May 19, 2011 By Aaron Karp
US Transportation Secretary Ray LaHood said the Obama administration is “committed” to finding a way to finance equipage of commercial aircraft cockpits with NextGen ATC-capable technology, though he declined to provide specifics and conceded a solution is not likely until after Congress passes an FAA reauthorization bill.
“The administration is committed to being helpful to the airlines” regarding NextGen equipage, LaHood told ATW after delivering a Tuesday afternoon keynote address to the Regional Airline Assn. Annual Convention in Nashville. “First we need an FAA bill. Once that is done, we’ll sit down with the airlines and try to figure out how to get technology in the cockpit.”
There have been calls for a NextGen equipage financing mechanism, such as federal loan guarantees, to be included in FAA reauthorization legislation (ATW Daily News, April 28), but LaHood’s comments indicate that a deal on government support for aircraft equipage would likely come after Congress clears an FAA bill.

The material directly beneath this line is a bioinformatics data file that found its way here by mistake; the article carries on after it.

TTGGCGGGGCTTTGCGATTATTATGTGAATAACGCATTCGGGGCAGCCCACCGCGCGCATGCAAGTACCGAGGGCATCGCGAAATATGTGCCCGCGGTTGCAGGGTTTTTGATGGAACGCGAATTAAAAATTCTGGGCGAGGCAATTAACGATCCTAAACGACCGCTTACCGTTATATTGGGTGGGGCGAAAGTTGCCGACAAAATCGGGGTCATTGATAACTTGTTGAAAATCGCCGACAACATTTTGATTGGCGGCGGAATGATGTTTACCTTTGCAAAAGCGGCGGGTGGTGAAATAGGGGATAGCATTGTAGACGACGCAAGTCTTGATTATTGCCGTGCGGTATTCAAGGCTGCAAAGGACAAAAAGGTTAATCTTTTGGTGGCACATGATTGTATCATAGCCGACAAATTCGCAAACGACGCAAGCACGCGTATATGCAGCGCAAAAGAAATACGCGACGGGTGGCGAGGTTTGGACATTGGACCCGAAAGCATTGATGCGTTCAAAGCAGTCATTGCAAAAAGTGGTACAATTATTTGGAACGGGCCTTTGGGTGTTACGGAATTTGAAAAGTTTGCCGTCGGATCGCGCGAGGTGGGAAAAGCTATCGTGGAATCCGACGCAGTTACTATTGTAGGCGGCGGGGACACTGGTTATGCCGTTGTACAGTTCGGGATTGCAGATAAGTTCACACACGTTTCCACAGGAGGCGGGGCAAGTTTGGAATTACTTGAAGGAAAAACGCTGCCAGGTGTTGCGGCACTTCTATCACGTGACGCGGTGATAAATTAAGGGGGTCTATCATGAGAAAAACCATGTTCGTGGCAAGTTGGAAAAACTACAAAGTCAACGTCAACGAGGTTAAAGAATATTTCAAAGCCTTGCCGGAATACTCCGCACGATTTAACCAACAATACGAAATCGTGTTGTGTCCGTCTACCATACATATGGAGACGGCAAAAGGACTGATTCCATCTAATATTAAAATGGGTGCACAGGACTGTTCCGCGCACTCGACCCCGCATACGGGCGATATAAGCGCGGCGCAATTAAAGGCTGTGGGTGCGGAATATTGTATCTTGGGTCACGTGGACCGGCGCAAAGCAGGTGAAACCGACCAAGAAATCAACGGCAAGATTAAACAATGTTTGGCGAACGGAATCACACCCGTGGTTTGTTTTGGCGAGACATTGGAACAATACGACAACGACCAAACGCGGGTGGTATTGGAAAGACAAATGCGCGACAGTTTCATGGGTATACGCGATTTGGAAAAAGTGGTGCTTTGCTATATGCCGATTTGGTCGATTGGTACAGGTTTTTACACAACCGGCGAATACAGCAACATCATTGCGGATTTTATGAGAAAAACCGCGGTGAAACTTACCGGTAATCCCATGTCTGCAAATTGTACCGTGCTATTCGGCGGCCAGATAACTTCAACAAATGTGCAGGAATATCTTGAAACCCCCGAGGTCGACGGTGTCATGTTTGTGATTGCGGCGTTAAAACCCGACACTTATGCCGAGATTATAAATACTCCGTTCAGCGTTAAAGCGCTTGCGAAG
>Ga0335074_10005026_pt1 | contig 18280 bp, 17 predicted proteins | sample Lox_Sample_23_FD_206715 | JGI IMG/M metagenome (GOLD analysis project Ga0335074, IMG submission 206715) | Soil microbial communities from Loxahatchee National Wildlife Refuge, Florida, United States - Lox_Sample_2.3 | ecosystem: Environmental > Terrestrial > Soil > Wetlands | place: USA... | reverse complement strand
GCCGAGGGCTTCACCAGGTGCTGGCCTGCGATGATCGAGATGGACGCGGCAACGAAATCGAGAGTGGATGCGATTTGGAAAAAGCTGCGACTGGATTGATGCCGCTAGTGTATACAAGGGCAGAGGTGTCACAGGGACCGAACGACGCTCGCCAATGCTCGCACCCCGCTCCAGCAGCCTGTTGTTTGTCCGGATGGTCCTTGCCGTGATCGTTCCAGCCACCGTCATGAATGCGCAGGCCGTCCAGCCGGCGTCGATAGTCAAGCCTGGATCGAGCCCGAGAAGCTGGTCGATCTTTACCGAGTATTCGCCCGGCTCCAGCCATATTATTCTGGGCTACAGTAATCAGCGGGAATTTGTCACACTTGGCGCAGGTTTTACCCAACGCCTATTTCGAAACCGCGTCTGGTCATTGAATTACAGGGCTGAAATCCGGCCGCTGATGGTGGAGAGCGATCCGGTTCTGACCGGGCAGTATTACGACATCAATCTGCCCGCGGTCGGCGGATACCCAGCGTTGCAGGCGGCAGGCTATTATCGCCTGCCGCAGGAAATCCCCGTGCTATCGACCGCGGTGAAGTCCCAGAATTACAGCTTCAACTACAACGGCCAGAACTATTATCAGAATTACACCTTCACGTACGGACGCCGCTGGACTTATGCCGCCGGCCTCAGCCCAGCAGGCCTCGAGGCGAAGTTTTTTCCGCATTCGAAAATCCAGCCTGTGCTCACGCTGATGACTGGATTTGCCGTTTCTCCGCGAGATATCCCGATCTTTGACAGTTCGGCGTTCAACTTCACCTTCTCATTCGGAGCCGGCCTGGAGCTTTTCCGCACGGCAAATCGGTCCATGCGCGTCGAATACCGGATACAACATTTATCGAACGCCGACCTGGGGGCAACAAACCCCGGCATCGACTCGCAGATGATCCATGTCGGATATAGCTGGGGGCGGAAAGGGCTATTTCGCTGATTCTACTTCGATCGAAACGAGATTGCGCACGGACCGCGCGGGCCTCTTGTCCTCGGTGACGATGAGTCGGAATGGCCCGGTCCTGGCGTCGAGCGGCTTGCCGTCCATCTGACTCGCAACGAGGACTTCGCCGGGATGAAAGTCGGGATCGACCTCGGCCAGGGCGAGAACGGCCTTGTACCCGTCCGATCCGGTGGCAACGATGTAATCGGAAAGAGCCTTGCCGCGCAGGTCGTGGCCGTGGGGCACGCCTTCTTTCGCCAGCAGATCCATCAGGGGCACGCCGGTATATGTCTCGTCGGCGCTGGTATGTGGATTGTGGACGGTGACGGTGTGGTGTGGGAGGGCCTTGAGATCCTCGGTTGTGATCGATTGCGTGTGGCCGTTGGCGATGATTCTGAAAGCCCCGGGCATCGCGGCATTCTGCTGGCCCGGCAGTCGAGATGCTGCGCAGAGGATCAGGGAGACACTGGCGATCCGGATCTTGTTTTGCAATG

The Senate and House of Representatives are currently trying to reach agreement on a unified FAA reauthorization bill that both chambers could pass and send to President Barack Obama for signature into law. The agency has been operating via a series of 18 temporary funding extensions since its authorization officially expired on Sept. 30, 2007, and the latest extension expires May 31. Lawmakers have already drafted another temporary extension to be passed if a reauthorization bill can’t be agreed to by the deadline.
With FAA funding extended for just months at a time, “you can’t really allocate the money to do the kinds of improvements at airports that we want,” LaHood told the RAA conference. He added that Senate and House negotiators are down to “just a few items under dispute” and predicted an FAA bill will be passed “sooner rather than later.”
While LaHood said the Obama administration is leaving the negotiating over details largely to Congress, he emphasized that it is opposed to efforts by House Republicans to phase out the Essential Air Service program, which subsidizes airline service to rural communities. The administration is “pushing very, very hard to make sure we have a strong EIS,” LaHood said. “That is something we will stick with.”
He said an FAA reauthorization law is needed to provide a long-term “blueprint for NextGen, for EIS, for AIP [Airport Improvement Program].”
Source: AIR TRANSPORTATION WORLD